Being critical online of one’s state, of one’s government, and of one’s national leadership is perhaps something we Brits take for granted. A quick scroll through Twitter under #UKPolitics (or anything remotely adjacent) will find seemingly infinite opinions of the Johnson ministry, ranging from left-wing criticism to right-wing praise. Similarly, searching for #Labour will return a wealth of virulent critiques, although my personal hope is the K-Pop stans will have already hijacked it. This freedom of criticism which we so gleefully engage with is not, however, universal. In an almost 80-page report published by Amnesty, Facebook has been accused of blocking or censoring material which criticises the Vietnamese government.
The people of Vietnam engage overwhelmingly with Mark Zuckerberg’s social media behemoth, with almost two-thirds of their population checking in to the platform, a similar figure to the UK’s own Facebooked populace. With state threats of a shutdown (or virtual blockade of the platform), Facebook seems more than willing to reject content by Vietnamese citizens which is deemed to be ‘anti-state’. At US Congressional Hearings, when asked if Facebook had shut down the account of a Vietnamese dissident who criticised governmental land policy, Zuckerberg responded with: “I believe that we may have done that”. Reports suggest such criticism can lead these citizens to being held as political prisoners. Criticism of the Vietnamese state for their people is not just an issue of digital censorship, but is also one of personal liberty.
Whichever way we decide to position ourselves on this issue of digital censorship, it is imperative we remain consistent. This isn’t to say the stance must be as simplistic as: all are de-platformed or none are de-platformed. This lacks nuance and allows space for grievous attacks on human rights and the active spreading of disinformation for malicious purposes. Excluding Alex Jones or Milo Yiannopoulos from Twitter is not the same as bloggers being imprisoned for speaking out against their governments. Everyone should be entitled to a voice, even if we disagree with their political bent, but no one should automatically be entitled to a platform.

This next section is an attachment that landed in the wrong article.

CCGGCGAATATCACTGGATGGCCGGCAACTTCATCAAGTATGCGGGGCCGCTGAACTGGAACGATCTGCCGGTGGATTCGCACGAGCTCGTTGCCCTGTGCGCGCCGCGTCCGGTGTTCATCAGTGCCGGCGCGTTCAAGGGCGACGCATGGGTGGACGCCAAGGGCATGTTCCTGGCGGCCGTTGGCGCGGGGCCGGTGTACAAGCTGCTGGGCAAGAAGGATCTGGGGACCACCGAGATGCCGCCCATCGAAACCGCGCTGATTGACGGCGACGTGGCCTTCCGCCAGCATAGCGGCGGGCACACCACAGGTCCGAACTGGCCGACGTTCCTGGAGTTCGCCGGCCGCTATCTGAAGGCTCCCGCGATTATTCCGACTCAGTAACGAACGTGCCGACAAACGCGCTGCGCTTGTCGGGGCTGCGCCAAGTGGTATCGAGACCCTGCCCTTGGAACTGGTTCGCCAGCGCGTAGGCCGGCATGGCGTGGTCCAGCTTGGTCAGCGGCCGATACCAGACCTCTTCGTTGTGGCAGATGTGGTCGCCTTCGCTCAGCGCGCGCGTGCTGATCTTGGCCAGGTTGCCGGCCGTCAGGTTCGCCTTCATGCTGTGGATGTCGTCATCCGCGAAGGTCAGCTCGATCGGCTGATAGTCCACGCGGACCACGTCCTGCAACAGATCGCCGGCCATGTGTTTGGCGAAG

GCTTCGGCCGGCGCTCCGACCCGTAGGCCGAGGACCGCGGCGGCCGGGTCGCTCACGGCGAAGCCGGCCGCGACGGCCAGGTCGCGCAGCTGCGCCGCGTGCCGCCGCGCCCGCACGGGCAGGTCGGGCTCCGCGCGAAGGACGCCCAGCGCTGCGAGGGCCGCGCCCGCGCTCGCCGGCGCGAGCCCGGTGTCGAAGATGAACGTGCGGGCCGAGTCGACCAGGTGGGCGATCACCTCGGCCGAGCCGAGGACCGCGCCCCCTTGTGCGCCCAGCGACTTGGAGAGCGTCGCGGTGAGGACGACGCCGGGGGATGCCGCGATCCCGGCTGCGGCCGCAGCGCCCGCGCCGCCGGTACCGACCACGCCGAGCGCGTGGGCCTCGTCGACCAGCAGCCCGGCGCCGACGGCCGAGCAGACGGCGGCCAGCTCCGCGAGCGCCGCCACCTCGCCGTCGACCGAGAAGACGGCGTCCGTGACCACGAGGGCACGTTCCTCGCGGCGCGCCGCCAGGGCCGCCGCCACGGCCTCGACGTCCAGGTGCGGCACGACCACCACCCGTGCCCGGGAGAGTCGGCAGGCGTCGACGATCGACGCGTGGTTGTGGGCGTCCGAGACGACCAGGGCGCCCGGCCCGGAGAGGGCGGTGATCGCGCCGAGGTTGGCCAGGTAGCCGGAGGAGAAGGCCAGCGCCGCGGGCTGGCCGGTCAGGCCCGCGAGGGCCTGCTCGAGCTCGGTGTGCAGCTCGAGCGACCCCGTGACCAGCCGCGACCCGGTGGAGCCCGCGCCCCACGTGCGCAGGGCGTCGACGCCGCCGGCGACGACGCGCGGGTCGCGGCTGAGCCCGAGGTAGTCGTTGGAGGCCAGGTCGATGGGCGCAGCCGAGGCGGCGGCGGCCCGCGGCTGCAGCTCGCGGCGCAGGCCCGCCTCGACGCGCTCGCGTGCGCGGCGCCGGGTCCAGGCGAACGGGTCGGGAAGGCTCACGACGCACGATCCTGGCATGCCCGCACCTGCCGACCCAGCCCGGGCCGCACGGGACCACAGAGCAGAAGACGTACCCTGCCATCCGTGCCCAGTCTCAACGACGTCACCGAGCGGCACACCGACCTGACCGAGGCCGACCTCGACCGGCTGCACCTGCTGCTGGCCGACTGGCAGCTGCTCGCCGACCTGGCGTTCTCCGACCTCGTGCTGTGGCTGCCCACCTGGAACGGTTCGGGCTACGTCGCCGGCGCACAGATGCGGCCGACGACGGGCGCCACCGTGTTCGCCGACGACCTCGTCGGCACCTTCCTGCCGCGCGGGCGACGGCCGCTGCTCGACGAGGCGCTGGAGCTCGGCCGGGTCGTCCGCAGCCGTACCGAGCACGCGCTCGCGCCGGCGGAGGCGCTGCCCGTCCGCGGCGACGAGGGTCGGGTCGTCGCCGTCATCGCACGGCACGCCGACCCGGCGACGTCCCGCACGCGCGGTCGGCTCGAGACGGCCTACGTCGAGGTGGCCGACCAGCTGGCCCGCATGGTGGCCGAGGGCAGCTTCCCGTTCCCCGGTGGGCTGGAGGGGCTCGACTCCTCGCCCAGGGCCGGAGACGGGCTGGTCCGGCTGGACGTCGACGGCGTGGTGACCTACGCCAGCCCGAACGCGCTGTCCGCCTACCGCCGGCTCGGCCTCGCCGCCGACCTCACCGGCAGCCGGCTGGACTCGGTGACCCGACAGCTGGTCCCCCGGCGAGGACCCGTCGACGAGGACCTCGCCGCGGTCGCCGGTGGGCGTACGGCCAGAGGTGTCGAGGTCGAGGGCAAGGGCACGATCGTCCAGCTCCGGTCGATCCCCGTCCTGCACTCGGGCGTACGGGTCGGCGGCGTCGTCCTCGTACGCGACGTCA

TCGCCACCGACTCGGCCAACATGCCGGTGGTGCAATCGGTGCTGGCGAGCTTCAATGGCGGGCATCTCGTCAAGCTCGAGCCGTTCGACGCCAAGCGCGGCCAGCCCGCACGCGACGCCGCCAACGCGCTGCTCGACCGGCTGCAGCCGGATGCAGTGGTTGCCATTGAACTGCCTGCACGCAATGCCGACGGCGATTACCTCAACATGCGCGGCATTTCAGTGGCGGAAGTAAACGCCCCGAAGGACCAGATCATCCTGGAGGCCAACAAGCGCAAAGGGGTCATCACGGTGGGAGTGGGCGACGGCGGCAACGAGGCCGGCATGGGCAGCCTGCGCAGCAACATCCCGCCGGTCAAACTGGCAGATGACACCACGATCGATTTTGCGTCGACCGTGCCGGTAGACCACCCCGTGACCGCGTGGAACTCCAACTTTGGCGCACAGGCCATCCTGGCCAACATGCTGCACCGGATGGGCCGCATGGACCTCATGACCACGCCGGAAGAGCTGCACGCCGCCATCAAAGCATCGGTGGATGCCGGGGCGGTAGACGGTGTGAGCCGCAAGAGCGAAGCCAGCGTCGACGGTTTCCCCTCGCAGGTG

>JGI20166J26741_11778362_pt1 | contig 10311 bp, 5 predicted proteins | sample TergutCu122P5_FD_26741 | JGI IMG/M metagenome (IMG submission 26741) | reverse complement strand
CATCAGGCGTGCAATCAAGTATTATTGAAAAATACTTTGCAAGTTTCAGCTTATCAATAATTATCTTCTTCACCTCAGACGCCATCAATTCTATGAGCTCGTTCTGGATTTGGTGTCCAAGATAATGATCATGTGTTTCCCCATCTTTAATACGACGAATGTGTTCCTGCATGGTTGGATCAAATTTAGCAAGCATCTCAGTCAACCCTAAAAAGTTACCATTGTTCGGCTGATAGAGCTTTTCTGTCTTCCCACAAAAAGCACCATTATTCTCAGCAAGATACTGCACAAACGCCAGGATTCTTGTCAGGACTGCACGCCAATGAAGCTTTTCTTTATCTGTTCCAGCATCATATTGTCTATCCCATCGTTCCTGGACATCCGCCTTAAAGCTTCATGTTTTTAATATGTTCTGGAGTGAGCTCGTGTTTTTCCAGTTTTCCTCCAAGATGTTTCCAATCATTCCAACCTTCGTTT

In practice, this may seem to be advocating against Vietnamese citizens being invited to the mediated table – but it isn’t. When Alex Jones’ Twitter account was deactivated, his voice still existed in the world. His social capital afforded him access to other platforms and other channels of communication. When a Vietnamese citizen speaks out against their government, their opinion is muted and their liberty threatened. Being imprisoned, one loses not just their platform but also their voice. They are rendered invisible and unheard. This is the distinction we must make.
Therefore, we ought instead to say: political criticism must be exempt from state interference or castigation. Accusations of Facebook collusion with Russian, Israeli, Indian, and now Vietnamese governments suggest the platform is willing to become the arbiter of political truth. It appears Silicon Valley is prepared to decide which countries dissent can arise from and from which they cannot.
We must protect online spaces from active disinformation and weaponised propaganda. We must maintain access to digital voices from across the political spectrum.
And, we mustn’t allow Zuckerberg to categorise global populations into: ‘citizens with a voice’ and ‘citizens without’.